“The additional fees for tenants to use the center space will increase total costs to double the current rent for many tenants, including Lake Erie Ink, Reaching Heights, Cleveland Heights Teachers Union and Future Heights, while ARTFUL’s rent will increase more than $40,000 per year,” from about $54,000 up to $94,500 annually, the joint statement noted.
Levin said last month that ARTFUL studio “needs to figure out how much space they’re using, because they’re all over the place.”
Concerning the library’s plans to charge library rental fees along the lines of city park shelters or their own branch meeting rooms, tenants pointed out that a great deal of spacing was used for safety reasons due to the coronavirus.
“The tenants have relied on using this additional common area space in order to safely gather larger groups and continue their programming in spite of the pandemic,” their joint statement noted.
“Since the reopening of the building to more regular use after the worst of the COVID crisis, CPC has made that space available to tenants for no additional charges, and to the public for minimal costs or donations.
“This is yet another increase the tenants will have to absorb in addition to the higher rent rates, and will now limit the number of free events we can host for the public,” the CPC added.
As for the $10,000 that Levin said the CPC still owes the library as a one-time-only fee for about $84,600 in HVAC repairs since October 2020 — with another $47,000 pending this summer — the tenants say “this is a matter in which both sides will be entering mediation to sort out fairly.”
They said they went without heat in the building last winter until February and without air conditioning until June, “well after the library denied the conversion to the long-term lease” and placed CPC on month-to-month.
“We have been clear with the library that they did not have permission to take $10,000 from our surplus in the utility account, and CPC has neither agreed, nor refused, to pay the first $10,000,” the CPC statement notes.
Tenants added that temperatures in the upper mezzanine, occupied by ARTFUL, reached 85 degrees at one point.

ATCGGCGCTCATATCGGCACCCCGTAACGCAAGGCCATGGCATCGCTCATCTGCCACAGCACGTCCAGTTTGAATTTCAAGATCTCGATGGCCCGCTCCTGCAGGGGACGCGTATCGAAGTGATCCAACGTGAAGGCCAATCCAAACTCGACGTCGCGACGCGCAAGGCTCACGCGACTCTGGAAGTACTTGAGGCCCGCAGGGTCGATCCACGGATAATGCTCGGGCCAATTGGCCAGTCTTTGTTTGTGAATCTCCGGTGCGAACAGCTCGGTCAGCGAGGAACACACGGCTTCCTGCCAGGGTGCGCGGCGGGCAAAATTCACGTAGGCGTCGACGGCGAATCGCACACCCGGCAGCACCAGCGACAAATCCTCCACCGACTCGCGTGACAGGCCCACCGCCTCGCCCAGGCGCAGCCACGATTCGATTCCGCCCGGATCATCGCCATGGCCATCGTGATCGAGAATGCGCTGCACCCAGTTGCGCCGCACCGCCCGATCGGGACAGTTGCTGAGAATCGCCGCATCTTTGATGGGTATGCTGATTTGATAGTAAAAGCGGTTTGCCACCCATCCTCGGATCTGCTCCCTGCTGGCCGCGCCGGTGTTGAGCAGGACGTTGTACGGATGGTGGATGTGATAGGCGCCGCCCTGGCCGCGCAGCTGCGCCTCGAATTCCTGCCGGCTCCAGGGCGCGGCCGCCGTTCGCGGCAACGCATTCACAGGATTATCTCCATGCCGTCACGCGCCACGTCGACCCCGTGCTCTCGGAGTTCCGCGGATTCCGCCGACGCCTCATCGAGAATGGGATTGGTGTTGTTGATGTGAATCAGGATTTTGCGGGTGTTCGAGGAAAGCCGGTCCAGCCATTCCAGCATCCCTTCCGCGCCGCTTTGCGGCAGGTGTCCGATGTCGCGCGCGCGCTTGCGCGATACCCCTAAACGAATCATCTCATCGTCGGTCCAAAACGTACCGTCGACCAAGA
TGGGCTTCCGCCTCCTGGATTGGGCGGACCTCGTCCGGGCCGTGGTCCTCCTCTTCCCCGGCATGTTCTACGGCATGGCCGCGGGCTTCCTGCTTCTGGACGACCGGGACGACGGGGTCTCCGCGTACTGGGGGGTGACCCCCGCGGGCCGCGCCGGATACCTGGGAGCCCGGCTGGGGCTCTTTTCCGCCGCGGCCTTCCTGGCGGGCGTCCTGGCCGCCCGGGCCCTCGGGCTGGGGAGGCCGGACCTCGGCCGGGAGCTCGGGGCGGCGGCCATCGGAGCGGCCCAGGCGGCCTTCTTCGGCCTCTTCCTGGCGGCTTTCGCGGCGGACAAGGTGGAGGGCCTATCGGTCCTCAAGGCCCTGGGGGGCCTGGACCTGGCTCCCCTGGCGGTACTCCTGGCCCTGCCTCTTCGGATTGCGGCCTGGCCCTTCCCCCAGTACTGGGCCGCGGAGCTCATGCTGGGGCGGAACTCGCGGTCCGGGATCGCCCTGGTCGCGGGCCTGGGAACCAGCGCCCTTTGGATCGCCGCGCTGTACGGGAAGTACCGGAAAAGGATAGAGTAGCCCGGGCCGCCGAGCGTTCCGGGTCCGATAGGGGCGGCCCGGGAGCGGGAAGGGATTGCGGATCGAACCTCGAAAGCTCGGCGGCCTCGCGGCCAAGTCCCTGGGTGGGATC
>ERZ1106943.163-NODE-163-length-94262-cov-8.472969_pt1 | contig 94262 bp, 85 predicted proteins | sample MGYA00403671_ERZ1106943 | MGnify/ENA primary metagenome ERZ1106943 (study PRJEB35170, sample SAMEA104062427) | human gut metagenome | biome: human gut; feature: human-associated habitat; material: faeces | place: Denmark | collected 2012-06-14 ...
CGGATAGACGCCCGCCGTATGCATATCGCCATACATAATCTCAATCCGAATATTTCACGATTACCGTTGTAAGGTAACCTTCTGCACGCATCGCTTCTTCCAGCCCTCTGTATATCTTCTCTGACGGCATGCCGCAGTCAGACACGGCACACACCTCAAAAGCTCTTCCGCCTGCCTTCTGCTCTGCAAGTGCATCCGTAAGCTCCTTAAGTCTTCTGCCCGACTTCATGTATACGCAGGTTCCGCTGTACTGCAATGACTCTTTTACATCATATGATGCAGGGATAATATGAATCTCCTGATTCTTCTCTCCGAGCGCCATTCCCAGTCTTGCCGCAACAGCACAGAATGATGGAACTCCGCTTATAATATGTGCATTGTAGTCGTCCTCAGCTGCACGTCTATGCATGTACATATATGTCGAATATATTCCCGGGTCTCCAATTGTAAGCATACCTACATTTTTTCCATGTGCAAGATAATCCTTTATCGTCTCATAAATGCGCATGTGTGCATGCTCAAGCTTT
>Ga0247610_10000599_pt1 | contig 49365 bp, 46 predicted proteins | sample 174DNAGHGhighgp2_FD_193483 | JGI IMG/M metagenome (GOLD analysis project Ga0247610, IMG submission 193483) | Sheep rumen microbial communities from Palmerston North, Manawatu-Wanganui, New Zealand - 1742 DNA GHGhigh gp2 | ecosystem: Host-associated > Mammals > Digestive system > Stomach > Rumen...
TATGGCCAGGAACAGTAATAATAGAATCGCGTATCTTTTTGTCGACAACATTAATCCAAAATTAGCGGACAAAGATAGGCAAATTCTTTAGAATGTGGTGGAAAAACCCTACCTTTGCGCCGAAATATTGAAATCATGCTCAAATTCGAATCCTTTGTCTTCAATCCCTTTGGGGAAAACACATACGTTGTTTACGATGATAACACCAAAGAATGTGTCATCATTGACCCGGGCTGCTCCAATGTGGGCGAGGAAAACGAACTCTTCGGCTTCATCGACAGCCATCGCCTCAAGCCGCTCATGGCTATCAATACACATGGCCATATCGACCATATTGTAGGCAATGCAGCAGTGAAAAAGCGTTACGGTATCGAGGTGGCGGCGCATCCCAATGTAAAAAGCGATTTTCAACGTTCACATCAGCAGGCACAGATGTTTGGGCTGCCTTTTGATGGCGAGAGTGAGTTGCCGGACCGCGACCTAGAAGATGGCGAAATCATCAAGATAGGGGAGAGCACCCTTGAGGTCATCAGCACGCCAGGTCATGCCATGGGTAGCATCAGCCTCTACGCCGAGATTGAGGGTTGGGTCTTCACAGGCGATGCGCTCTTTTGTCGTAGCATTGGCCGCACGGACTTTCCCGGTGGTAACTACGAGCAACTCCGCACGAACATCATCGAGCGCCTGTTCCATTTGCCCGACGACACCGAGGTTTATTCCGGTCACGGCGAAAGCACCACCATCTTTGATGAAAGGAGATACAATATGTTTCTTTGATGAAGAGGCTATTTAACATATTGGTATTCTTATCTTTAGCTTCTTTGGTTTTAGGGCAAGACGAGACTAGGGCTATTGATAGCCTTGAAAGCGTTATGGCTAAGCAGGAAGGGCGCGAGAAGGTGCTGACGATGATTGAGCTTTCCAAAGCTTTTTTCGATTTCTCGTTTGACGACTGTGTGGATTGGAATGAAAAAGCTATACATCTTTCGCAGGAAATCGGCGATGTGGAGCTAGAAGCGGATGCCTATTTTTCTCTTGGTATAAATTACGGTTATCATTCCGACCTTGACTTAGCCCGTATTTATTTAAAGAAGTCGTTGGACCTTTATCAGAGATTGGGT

“We look forward to resolving this matter through mediation as we requested, and we are pleased the library appears to be in agreement to moving forward with mediation in the near future.”
Hawthorne said she has yet to receive many of the bills and records she and the CPC have requested, beyond those that appear on the monthly library board agendas and minutes.
The CPC has made at least three public record requests since June 10 for the Allegro real estate report they say cost taxpayers $15,000.
Library fire minor
In a separate incident, the Coventry library branch closed for the last three hours of the day July 6 after some insulation in the attic started smoldering and falling on beams shortly before 1 p.m. Firefighters deployed water cans to stop the fire from spreading.
At that time, “the manager evacuated the building due to the smoke, but it was not an active fire,” Heights Library Communications Manager Sheryl Banks said
Banks said that after the early closing, the Coventry Branch reopened the next day.
Cleveland Heights firefighters arrived and wet down the insulation, but there were no active flames, Banks added, noting that “we are in the process of renovations there. It was mostly smoke, very little fire and no damages.”
A fire department report was unavailable Monday, due to the minimal damage recorded.